Frankenstein: A Model of English Romanticism The literary world embraced English romanticism when it began to emerge and was so taken by its elements that it is still a beloved experience for the reader of today. Romanticism has crossed all social boundaries, and it was during the seventeenth and eighteenth century, it found its way into almost every niche in the literary world (Lowy 76). From the beginning of its actuality, romanticism has forged its way through many eras including the civil war (Hall 44).
Literature such as the famous Gone With The Wind was a good example of romanticism in that era because it had many of the required qualities but there were others that were even more clear as English Romanticism pieces (Hall 44). There are very few works that have a more accurate portrayal and proof of the importance of English romanticism than Mary Shelleys Frankenstein. While later versions of the stories depicted a central theme of a helpless monster caught in the fears of society the actual depiction of the original work was based more closely on the English romantic that was so popular at the time.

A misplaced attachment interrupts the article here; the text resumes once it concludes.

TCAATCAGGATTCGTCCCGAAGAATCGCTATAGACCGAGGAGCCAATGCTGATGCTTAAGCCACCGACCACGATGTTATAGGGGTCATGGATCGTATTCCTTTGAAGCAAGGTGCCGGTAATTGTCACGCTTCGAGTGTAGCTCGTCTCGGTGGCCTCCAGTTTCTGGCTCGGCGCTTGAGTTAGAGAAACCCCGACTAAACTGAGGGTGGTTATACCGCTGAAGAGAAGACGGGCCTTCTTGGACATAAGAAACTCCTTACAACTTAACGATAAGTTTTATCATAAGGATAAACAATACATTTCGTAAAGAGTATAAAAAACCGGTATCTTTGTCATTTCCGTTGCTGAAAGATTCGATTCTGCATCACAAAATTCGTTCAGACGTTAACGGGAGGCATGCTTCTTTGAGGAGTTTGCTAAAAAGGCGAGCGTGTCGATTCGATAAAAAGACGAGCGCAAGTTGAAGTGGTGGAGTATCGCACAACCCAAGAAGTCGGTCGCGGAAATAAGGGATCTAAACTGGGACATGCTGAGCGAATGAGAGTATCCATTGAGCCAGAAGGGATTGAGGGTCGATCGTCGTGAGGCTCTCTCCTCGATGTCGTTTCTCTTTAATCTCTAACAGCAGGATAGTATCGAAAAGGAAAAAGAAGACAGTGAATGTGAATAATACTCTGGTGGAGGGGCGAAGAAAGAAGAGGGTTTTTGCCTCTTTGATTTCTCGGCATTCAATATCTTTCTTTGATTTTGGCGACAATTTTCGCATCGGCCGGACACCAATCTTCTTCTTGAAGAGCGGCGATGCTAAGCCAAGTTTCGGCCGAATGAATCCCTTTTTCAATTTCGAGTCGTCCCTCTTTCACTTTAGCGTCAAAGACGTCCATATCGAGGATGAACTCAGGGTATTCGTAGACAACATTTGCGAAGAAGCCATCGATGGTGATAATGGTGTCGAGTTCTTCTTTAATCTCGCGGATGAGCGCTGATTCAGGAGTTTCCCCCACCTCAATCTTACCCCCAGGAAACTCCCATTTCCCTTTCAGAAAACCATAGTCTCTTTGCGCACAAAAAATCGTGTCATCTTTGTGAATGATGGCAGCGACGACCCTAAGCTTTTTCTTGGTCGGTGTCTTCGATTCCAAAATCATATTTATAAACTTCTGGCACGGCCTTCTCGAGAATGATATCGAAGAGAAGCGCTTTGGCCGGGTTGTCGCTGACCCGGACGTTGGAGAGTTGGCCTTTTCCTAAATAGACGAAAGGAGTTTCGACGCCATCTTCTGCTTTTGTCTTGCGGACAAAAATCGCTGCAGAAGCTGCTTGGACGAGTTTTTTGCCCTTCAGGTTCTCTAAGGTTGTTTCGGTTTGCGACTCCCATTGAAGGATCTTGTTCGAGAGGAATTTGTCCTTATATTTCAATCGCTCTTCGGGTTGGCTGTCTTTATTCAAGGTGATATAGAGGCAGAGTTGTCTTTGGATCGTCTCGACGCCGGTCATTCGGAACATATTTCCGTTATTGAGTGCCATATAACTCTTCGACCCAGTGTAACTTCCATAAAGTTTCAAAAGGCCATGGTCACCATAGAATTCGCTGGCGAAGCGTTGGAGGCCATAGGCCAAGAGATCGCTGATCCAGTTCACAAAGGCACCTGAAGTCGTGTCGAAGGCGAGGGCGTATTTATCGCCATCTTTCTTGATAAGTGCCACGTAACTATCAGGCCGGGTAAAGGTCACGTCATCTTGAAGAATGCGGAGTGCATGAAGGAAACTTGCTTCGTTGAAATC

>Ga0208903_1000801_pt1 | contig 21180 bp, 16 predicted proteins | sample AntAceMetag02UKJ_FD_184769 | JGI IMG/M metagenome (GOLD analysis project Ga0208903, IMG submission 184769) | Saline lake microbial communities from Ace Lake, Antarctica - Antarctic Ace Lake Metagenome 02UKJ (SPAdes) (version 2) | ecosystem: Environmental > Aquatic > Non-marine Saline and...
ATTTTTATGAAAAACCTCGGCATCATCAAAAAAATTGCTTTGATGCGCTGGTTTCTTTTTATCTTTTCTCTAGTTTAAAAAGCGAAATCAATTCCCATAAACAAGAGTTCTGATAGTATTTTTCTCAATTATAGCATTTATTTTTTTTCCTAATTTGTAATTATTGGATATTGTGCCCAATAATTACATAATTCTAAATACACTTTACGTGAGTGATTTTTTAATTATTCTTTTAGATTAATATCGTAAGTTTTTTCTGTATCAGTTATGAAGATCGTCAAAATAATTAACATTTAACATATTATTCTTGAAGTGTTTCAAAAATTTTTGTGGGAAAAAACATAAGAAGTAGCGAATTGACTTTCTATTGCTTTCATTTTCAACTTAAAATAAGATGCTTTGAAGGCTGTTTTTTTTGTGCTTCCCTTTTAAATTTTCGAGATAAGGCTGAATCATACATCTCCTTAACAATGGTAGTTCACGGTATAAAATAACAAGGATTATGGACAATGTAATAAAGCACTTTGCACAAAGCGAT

The importance of emotions and feelings were paramount during the era of English romanticism. In addition autobiographical material was extremely popular. All of these qualities were present in Mary Shelleys Frankenstein including a third and vital underpinning of romanticism, the innocence and exaltation of the common man. An important element of romanticism is the use of flowing feelings. During this time period, men as well as women were full of raw emotions in literary works. They would freely vent their most anguished thoughts and worries. This was evident in several of the chapters in Shelleys portrayal of the life of the monster and the people he encountered. One of the finest examples of romanticism is when the monster who we must remember is only learning emotions for the first time runs from the cottage after startling the occupants. Cursed, cursed creator! Why did I live? Why, in that instant, did I not extinguish the spark of existence which you had so wantonly bestowed? I know not; despair had not yet taken possession of me; my feelings were those of rage and revenge. (Shelley 746) This passage demonstrates feelings that were a common theme during the Romanticist era, the monster was in pain and cursing the day he was created. Another important element of romanticism is the connection of the author to the story. The autobiographical nature of Mary Shelleys Frankenstein is at first not openly obvious as it is in many other literary works. One could ask, how a book about a monster could have anything to do with the real life of the author, but if we peel the top layer away and look closely at the undercurrent that is throughout the monsters story it becomes clear that Victor Frankensteins creation is symbolic of Mary Shelleys life (Caprio). Shelleys mother left her at an early age by dying. She had been Shelleys creator in much the same manner that Dr. Frankenstein had been the monsters creator. When the creator of the monster turned his back on him and deserted him he was forced out into the world, much as a small child in that he had limited exposure to anything outside the former security of his home. Shelley too, was thrust into the world, when her mother died; the difference is that she was an actual child while the monster was a mental and emotional child (Hamberg). This uses two of the needed ingredients for romanticism, autobiographical ideas and imagery. The book may also be a representation of a fear of childbirth felt by the author. This would not be surprising given that her own mother died giving birth to Shelley. It would explain the monsters creation and in fact the very reason he is a monster at all. Shelley may have viewed herself as a monster who was so hideous that she killed her own mother being born. This would fit right in with the autobiographical themes that were so prevalent during the English Romanticism era of that period (Caprio). In addition one of the side themes of the book may have been about creation and the painful things creation can cause. Just as Frankenstein did not ask to be created yet lived with the pain that his creation cause, Shelley never asked to be born, yet had to live with the pain that her birth caused, not only herself but her family that was robbed of a loved one. The book examines the many issues that come with being rejected by parents and being abused by the societal expectations. It was also representative of the way society held women in the time. Women were weak in literary works and prone to fainting. The women who encountered the monster in the cottage indeed played true to form ad fainted while Felix attacked physically, which was also true to form when it came to the gender roles of the era (Zschrirnt 48). The exaltation and admiration was a common and central theme during that era. The story of the monster is a shining example of the admiration we held for simple men during that time period. The monster begins as a simple and somewhat mindless creature who, by being tossed into the world with little knowledge of the workings, is lost. As he finds his way by hiding and observing the cottage people he begins to understand the ways of humans. He learns to speak by observance and hard work and in addition teaches himself to read. The entire system that the monster must use to survive touched the hearts of many readers and still does, in that he was a common creature, not unlike the common man. His ability to pull himself up by the bootstraps, and to overcome the problems such as lack of language skills underscored the common mans life and still does to some extent (Brigham 195). In addition the theme that he worked hard at becoming acceptable then was dashed once again when the world at large refused to see past his physical attributes (or metaphorically his commonness) further underscored the dilemma of the neoclassical society that the English Romanticist author tried to combat(Brigham 195). Frankenstein may not have fit the mold for a regular literacy work of English Romanticism however when we examine the symbolism, the metaphors, and the central theme imparted by Shelley we will see that it is actually one of the finest examples in the literary world today of English Romanticism (Pipkin). The myths of the era of Greek Mythological stories enjoyed resurgence during the time that Frankenstein was penned. Frankensteins creation could of course never be real; he was a myth that mirrored societys fears and the authors self-examination (Cantor 411). This was common to many of Platos writings and was popular again during the English Romanticism era” (Cantor 411). Many feelings in the story of Frankenstein were painted with verbal pictures. Picture that told a story of society refusing to accept anyone who was different regardless of how they attempted to get along and fit in with their norms. Authors of English Romanticism often used their own life stories to play out supposedly fictions adventures. It was most likely a therapeutic attempt to unload the inner feelings of abandonment or other feelings and emotions that plagued people. It was especially interesting that the genre had the men in the stories also being open about the torturous feelings they were subjected to. This perhaps was pinpointing the need to express feelings that were not characteristically allowed by men at that time and in fact are still depressed by society (Heffernan 133). Frankenstein is a strong example of English Romanticism. It had the autobiographical qualities in by telling the story of author Mary Shelleys life. It also used the symbolism that was so often used in the novels of the period. This was illustrated by having a monster as the protagonist of the story. The monster was representative of the rejection and the abuse Shelley herself suffered. Frankenstein is a classic example of English Romanticism that has become a classic literary work. Bibliography Works Cited Brigham, Linda. Legacies of omission and unacknowledged bequests: Recent Romantic Criticism. College Literature 24 (1997): 195. Cantor, Paul. The Reception of Myth in English Romanticism. Modern Philology 95 (1998): 411. Caprio, Terri. Overview of Feminist Criticism. Online. Internet. Available URL: http://loki.stockton.edu/~stk13818/fem.htm. Hamberg, Cynthia. Biography: Mary Wollstonecraft Shelley. Online. Internet. 1999.Available URL: http:/home- 1.worldline.nl~hamberg/text/MaryShelley/biographytext. html. Hall, Jacquline. “The Prong of Love. Southern Cultures 5 (1999): 44. Heffernan, James A.W. Looking at the Monster: Frankenstein and Film. Critical Inquiry 24 (1997): 133 Lowy, Michael. Marxism and romanticism. Latin American Perspectives 25 (1998): 76. Pipkin, John. The material sublime of women romantic poets. Studies in English Literature, 1500-1900 38 (1998): 597. Shelley, Mary. Frankenstein. Literature of the Western World, 4th ed. vol.2. Upper Saddle River: Prentice Hall, 1996: 668-803. Zschirnt, Christiane. Fainting and Latency in the Eighteenth Century’s Romantic Novel of Courtship. The Germanic Review 74 (1999): 48